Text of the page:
The bicycle syndicate also announces that it will "purchase all promising' claims on the market," and will have nothing whatever to do with the "common methods of transportation, such as railroads, boats, pack horses, dogsleds and Indians."
As it turns out, the most significant technological development at the Chilkoot Pass did not involve bicycles, but rather the use of aerial tramways to haul the large amount of freight required by the Canadians to allow entry from the United States to the gold fields. The use of these aerial trams for freight was superseded by a narrow gauge railway across the longer, but less difficult, White Pass route, shown in this short movie clip by Edison's production company from 1901.

Saturday, February 11, 2012

Starting a Search for Bikes in a Trove

A week or so ago I posted some information about some places I go to in order to find information about the history of cycling, including photographs, newspaper articles, and books in the public domain (that is, not under copyright).

Another good starting point for bicycle history research is "Trove", a search system from the National Library of Australia. Trove has several positive aspects for beginning research - one is that their search includes many types of collection materials, including photographs and manuscripts as well as books (and others). Also, for some of the materials, in particular photographs, they have "ingested" metadata for collections outside of the National Library of Australia and even outside of Australia. The metadata has to be available to them in an appropriate format so they can do this but as a "one-stop" starting place it's great.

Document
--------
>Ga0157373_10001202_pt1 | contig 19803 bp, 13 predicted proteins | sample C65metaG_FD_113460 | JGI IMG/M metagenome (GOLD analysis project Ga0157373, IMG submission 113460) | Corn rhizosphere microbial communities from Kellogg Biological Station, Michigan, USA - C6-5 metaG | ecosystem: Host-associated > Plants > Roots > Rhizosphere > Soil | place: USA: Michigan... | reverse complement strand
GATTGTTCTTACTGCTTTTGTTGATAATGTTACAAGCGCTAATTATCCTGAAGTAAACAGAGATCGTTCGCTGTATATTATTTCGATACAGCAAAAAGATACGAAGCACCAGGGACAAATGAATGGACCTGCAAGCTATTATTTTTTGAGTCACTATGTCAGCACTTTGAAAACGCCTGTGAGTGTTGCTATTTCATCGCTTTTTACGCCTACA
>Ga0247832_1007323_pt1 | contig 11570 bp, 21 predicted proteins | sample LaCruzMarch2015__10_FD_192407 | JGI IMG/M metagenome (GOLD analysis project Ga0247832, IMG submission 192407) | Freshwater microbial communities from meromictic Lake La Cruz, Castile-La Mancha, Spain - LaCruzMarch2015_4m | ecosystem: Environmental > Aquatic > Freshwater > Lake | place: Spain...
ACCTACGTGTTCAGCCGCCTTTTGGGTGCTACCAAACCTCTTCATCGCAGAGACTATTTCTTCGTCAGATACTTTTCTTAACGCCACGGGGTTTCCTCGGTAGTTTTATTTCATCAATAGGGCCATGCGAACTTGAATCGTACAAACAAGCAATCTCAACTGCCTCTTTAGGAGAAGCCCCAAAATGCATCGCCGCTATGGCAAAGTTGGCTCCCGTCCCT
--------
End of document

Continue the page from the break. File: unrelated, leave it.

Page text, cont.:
Walthour, Motor Pace Racing
Bobby Walthour racing in France, a 1908 photograph found in "Trove" - Walthour is below on the track, just being passed

I recently read (and enjoyed) a biography about the famous American cycle racer Bobby Walthour (that I also reviewed). I wasn't terribly happy with the one photograph of Walthour I found at the Library of Congress. Searching for "Walthour" in Trove turns up photographs, newspaper articles, and books (and some stuff that isn't the right Walthour, but it isn't very much and I can ignore that). The newspaper search in Trove is one area where the search is limited to Australian "content" but unlike the U.S. Chronicling America, it extends to 1954 rather than 1923. It says something about Walthour's international racing reputation that there were articles in Australian newspapers about his racing achievements, mostly winning races in Europe in the early 1900s. His retirement from racing was also reported in Australia. (Arguably Walthour and Major Taylor set the stage for Lance Armstrong's achievements, but the gap of ninety or so years erased any popular awareness of them.)

There are 23 photos (now) in Trove with "my" Walthour, including several that are far more interesting than any I had found earlier. As it turns out, almost all the photos in Trove are from Gallica at the Bibliotheque nationale de France (BnF), part of a collection of press agency photographs, Agence Rol. Agence photographique.